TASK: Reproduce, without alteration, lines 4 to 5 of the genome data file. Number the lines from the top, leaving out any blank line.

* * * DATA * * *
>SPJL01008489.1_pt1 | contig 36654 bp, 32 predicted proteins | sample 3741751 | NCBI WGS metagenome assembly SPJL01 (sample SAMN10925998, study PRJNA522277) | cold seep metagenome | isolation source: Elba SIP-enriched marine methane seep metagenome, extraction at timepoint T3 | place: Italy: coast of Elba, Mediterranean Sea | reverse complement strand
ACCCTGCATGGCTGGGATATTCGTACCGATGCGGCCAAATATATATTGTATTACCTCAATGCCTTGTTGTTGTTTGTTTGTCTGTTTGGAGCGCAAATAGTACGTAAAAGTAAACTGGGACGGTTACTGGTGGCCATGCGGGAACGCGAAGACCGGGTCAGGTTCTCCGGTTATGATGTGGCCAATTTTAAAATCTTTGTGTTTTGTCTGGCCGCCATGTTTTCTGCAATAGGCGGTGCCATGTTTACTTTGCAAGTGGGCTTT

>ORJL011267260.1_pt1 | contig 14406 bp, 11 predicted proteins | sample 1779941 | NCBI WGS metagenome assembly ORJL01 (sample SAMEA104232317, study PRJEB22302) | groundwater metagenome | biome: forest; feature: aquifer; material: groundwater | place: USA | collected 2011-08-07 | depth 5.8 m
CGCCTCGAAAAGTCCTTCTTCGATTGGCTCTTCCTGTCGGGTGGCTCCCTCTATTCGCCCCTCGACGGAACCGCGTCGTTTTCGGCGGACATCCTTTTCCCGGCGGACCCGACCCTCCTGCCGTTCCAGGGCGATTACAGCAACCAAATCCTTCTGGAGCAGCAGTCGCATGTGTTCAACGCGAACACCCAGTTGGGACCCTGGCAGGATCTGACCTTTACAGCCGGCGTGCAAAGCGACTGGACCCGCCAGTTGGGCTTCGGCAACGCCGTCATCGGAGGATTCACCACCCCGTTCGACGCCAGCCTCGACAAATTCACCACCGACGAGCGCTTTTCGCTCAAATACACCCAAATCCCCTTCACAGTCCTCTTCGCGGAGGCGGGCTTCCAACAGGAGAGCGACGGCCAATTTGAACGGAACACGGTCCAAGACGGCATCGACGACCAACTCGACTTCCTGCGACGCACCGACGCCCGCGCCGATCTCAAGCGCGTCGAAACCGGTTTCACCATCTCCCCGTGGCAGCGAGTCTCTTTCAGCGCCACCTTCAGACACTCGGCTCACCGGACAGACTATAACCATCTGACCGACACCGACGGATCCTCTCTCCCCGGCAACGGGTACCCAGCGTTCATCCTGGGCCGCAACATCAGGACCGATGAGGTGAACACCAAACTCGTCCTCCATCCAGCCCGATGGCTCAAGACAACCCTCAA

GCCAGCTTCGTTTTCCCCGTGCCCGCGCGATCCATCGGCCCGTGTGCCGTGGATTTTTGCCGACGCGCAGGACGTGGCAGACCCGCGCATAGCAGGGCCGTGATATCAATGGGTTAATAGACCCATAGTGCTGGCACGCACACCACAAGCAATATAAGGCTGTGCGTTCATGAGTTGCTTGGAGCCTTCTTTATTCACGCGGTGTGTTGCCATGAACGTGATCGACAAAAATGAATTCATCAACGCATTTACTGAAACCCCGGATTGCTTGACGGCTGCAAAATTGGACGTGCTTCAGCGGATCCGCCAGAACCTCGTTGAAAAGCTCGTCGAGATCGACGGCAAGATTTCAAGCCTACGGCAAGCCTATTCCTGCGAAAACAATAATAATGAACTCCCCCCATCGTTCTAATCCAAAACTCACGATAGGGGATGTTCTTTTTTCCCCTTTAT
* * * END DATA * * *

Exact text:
CGCCTCGAAAAGTCCTTCTTCGATTGGCTCTTCCTGTCGGGTGGCTCCCTCTATTCGCCCCTCGACGGAACCGCGTCGTTTTCGGCGGACATCCTTTTCCCGGCGGACCCGACCCTCCTGCCGTTCCAGGGCGATTACAGCAACCAAATCCTTCTGGAGCAGCAGTCGCATGTGTTCAACGCGAACACCCAGTTGGGACCCTGGCAGGATCTGACCTTTACAGCCGGCGTGCAAAGCGACTGGACCCGCCAGTTGGGCTTCGGCAACGCCGTCATCGGAGGATTCACCACCCCGTTCGACGCCAGCCTCGACAAATTCACCACCGACGAGCGCTTTTCGCTCAAATACACCCAAATCCCCTTCACAGTCCTCTTCGCGGAGGCGGGCTTCCAACAGGAGAGCGACGGCCAATTTGAACGGAACACGGTCCAAGACGGCATCGACGACCAACTCGACTTCCTGCGACGCACCGACGCCCGCGCCGATCTCAAGCGCGTCGAAACCGGTTTCACCATCTCCCCGTGGCAGCGAGTCTCTTTCAGCGCCACCTTCAGACACTCGGCTCACCGGACAGACTATAACCATCTGACCGACACCGACGGATCCTCTCTCCCCGGCAACGGGTACCCAGCGTTCATCCTGGGCCGCAACATCAGGACCGATGAGGTGAACACCAAACTCGTCCTCCATCCAGCCCGATGGCTCAAGACAACCCTCAA

GCCAGCTTCGTTTTCCCCGTGCCCGCGCGATCCATCGGCCCGTGTGCCGTGGATTTTTGCCGACGCGCAGGACGTGGCAGACCCGCGCATAGCAGGGCCGTGATATCAATGGGTTAATAGACCCATAGTGCTGGCACGCACACCACAAGCAATATAAGGCTGTGCGTTCATGAGTTGCTTGGAGCCTTCTTTATTCACGCGGTGTGTTGCCATGAACGTGATCGACAAAAATGAATTCATCAACGCATTTACTGAAACCCCGGATTGCTTGACGGCTGCAAAATTGGACGTGCTTCAGCGGATCCGCCAGAACCTCGTTGAAAAGCTCGTCGAGATCGACGGCAAGATTTCAAGCCTACGGCAAGCCTATTCCTGCGAAAACAATAATAATGAACTCCCCCCATCGTTCTAATCCAAAACTCACGATAGGGGATGTTCTTTTTTCCCCTTTAT